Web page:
Photo via Hmad Al-Rubaye/AFP/Getty Images

In the aftermath of a U.S.-led invasion of Iraq and amid the coalition’s domination of its airspace, Iraqi government forces responded to a bid for independence by the ethnic Kurds in the northern part of the country with force, deploying military assets to secure the region’s oil-rich refinery cities and solidify Baghdad’s long-term control over the country.

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Army photos by Sgt. Brandon L. Rizzo

The United States Army is quickly reorganizing to expand its training, advising, and assistance to foreign forces — even as two militaries trained and equipped by the U.S. are clashing with each other in the contested Iraqi city of Kirkuk. The flaring military confrontation between Kurds and Iraqi federal troops highlights the dangers of bolstering the battlefield capabilities of foreign governments whose objectives don’t necessarily align with America’s national interests.

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Screen grab from VICE News video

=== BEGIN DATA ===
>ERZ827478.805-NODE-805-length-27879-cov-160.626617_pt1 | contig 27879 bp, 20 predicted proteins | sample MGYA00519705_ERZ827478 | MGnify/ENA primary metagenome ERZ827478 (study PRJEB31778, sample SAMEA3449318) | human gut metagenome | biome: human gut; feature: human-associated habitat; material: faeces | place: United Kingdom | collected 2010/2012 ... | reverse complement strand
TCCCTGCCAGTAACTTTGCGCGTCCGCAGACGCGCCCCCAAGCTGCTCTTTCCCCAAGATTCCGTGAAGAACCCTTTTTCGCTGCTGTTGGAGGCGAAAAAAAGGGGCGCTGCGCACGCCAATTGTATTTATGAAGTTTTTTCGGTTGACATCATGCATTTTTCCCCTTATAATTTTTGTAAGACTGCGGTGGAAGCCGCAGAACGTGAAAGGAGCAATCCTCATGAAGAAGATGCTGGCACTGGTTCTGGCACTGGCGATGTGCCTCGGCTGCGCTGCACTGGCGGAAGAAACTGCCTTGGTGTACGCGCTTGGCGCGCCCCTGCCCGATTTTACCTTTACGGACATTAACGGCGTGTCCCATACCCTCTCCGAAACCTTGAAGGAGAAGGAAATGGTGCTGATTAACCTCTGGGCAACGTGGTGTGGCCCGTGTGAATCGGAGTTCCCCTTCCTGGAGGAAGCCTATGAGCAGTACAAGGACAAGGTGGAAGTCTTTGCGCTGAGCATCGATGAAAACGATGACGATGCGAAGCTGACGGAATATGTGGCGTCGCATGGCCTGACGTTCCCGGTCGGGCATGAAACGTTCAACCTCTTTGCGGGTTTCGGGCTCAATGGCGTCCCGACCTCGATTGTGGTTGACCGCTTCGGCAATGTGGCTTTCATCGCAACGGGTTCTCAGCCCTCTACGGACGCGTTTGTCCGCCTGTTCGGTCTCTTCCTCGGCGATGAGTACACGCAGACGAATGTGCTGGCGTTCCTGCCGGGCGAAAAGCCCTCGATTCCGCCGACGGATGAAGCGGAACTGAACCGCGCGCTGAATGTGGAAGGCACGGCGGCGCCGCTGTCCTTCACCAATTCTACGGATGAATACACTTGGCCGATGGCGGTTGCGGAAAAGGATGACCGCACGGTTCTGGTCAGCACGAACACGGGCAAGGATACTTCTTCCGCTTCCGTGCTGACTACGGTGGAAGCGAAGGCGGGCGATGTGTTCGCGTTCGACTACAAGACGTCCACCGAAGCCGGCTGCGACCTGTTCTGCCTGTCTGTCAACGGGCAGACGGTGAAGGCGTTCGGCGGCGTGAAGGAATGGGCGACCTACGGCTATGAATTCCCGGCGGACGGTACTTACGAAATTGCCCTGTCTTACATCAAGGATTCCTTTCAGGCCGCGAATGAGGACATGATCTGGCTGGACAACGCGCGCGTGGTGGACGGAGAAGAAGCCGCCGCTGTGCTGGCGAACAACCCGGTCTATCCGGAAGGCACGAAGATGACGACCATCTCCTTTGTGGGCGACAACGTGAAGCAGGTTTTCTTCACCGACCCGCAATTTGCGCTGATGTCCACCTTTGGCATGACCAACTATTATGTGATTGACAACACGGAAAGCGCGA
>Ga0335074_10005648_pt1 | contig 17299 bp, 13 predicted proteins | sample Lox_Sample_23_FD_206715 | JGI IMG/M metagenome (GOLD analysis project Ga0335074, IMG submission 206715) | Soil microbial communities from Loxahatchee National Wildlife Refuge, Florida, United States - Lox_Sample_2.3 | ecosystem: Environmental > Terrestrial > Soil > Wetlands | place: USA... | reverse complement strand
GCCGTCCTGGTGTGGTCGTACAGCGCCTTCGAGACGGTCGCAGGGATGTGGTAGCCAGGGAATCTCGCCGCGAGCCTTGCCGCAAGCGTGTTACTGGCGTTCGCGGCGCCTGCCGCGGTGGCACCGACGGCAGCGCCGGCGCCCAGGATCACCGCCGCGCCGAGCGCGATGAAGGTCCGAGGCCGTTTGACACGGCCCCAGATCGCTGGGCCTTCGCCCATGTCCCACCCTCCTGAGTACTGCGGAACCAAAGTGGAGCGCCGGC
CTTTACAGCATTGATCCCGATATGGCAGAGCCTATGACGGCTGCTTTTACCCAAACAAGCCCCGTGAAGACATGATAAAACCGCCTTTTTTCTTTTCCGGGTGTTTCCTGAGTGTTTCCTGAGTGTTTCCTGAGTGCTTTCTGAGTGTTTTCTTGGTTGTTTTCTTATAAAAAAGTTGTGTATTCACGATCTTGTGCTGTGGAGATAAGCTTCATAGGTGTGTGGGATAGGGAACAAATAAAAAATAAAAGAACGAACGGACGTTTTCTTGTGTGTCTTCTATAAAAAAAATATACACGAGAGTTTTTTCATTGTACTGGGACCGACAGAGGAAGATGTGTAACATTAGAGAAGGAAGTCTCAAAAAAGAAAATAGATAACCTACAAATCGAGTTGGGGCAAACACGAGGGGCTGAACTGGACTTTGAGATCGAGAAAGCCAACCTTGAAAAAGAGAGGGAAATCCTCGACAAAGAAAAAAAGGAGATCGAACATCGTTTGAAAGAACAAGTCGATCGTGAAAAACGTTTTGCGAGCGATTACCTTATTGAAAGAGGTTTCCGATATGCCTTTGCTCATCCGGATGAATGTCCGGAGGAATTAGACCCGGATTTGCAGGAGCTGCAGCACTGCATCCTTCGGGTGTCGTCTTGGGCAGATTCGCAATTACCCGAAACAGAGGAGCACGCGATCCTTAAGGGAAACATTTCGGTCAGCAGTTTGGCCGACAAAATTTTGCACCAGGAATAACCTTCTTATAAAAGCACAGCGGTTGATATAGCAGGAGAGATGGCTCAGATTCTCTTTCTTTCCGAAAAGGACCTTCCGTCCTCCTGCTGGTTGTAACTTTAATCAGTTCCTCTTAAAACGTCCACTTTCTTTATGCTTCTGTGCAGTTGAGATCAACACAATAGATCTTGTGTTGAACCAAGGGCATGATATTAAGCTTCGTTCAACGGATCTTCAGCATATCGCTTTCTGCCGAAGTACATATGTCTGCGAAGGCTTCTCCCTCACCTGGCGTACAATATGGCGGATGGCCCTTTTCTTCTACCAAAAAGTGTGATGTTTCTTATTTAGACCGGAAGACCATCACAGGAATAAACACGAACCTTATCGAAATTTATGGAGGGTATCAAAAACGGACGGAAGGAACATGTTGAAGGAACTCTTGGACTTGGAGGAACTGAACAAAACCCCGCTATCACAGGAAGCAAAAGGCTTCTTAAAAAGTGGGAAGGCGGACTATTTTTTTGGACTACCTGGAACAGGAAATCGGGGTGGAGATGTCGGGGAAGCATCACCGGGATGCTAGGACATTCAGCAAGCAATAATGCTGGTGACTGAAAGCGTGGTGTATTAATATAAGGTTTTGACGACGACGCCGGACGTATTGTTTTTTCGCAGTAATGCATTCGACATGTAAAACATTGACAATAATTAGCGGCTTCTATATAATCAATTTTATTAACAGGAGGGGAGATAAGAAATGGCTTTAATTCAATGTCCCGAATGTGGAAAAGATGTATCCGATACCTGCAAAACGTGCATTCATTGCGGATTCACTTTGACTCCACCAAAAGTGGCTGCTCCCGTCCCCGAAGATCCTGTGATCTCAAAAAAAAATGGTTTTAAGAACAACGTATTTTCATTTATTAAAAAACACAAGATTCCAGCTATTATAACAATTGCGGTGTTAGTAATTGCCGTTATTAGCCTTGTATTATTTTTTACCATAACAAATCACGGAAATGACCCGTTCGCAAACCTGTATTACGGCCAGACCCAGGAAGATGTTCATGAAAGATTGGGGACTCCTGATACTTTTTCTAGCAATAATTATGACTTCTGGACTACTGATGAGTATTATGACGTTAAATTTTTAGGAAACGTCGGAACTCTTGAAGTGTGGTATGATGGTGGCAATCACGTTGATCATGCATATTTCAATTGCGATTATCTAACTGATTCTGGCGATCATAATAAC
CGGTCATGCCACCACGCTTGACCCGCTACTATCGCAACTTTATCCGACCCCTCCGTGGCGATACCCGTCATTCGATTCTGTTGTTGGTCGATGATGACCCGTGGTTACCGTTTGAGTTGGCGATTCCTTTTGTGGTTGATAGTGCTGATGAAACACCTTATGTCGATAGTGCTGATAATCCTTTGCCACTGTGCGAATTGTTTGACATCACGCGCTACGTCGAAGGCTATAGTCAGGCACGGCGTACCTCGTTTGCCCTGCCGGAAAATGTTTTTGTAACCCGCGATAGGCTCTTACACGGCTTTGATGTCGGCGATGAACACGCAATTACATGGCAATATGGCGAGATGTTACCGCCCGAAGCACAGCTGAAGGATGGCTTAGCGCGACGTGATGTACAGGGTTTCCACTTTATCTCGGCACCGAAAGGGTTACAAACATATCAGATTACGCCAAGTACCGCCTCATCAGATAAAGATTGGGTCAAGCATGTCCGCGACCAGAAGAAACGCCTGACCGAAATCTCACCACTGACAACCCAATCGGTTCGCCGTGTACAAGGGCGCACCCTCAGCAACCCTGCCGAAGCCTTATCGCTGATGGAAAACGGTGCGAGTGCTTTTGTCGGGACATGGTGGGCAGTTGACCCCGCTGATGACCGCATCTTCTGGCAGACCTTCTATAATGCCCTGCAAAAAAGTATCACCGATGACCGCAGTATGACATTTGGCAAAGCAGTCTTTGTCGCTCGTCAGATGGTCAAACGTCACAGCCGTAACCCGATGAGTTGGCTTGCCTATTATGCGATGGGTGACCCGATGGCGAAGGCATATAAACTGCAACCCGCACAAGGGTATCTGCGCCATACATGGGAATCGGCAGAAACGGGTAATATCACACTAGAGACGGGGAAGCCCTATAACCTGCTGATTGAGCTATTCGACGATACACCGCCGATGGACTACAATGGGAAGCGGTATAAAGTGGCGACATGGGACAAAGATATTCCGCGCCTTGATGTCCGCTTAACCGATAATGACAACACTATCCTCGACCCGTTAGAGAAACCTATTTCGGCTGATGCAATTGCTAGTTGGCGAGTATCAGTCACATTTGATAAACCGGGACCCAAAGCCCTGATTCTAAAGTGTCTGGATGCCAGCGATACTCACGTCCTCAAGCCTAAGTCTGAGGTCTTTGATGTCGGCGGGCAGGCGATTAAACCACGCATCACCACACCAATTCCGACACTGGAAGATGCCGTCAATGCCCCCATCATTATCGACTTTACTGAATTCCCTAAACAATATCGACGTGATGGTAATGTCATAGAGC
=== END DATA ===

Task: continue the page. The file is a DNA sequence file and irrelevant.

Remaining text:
VICE has obtained helmet cam footage recovered from an ISIS fighter after an intense battle with Kurdish forces in northern Iraq, 30 miles outside of Mosul. The video, which offers a visceral, first-person view of heavy combat, ends with the man who filmed it being shot and, according to VICE, killed.

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Photo by Romina Peñate

The first time I set foot in Iraq was as an Army grunt in 2004. Like most war experiences, it was an intense one, undoubtedly altering my life trajectory. Mortal combat, unlike most undertakings, has a transformational effect on the mind. In fact, almost any veteran who has ever squeezed the trigger of a rifle or ducked a whizzing bullet in a firefight can draw a thick line across the course of his or her life dividing before combat and after combat. Oftentimes that demarcation happens without notice, almost subconsciously.

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